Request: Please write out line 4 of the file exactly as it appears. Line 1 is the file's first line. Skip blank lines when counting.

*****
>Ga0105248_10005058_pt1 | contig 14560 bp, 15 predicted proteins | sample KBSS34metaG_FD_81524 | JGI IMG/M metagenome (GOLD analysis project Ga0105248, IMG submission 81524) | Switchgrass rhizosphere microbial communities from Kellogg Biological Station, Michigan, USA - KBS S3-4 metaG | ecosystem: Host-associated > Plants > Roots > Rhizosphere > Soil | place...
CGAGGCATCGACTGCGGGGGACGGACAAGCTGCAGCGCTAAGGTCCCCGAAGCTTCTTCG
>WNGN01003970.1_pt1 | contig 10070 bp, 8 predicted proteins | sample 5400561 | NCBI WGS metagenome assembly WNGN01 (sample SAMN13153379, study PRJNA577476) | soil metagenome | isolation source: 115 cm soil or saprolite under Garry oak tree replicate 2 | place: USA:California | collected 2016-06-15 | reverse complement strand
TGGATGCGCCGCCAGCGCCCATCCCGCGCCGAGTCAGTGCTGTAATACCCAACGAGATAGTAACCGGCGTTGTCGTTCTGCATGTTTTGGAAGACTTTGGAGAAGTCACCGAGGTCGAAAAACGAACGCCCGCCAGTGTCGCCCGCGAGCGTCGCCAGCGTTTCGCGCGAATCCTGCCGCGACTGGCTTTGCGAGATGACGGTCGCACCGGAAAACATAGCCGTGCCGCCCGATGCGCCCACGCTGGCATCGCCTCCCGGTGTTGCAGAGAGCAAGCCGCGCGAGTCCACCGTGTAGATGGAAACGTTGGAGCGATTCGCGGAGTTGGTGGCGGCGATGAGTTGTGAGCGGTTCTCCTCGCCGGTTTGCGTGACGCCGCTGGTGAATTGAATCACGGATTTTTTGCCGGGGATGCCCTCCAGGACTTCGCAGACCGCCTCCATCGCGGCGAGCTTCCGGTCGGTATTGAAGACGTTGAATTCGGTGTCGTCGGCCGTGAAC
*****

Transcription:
TGGATGCGCCGCCAGCGCCCATCCCGCGCCGAGTCAGTGCTGTAATACCCAACGAGATAGTAACCGGCGTTGTCGTTCTGCATGTTTTGGAAGACTTTGGAGAAGTCACCGAGGTCGAAAAACGAACGCCCGCCAGTGTCGCCCGCGAGCGTCGCCAGCGTTTCGCGCGAATCCTGCCGCGACTGGCTTTGCGAGATGACGGTCGCACCGGAAAACATAGCCGTGCCGCCCGATGCGCCCACGCTGGCATCGCCTCCCGGTGTTGCAGAGAGCAAGCCGCGCGAGTCCACCGTGTAGATGGAAACGTTGGAGCGATTCGCGGAGTTGGTGGCGGCGATGAGTTGTGAGCGGTTCTCCTCGCCGGTTTGCGTGACGCCGCTGGTGAATTGAATCACGGATTTTTTGCCGGGGATGCCCTCCAGGACTTCGCAGACCGCCTCCATCGCGGCGAGCTTCCGGTCGGTATTGAAGACGTTGAATTCGGTGTCGTCGGCCGTGAAC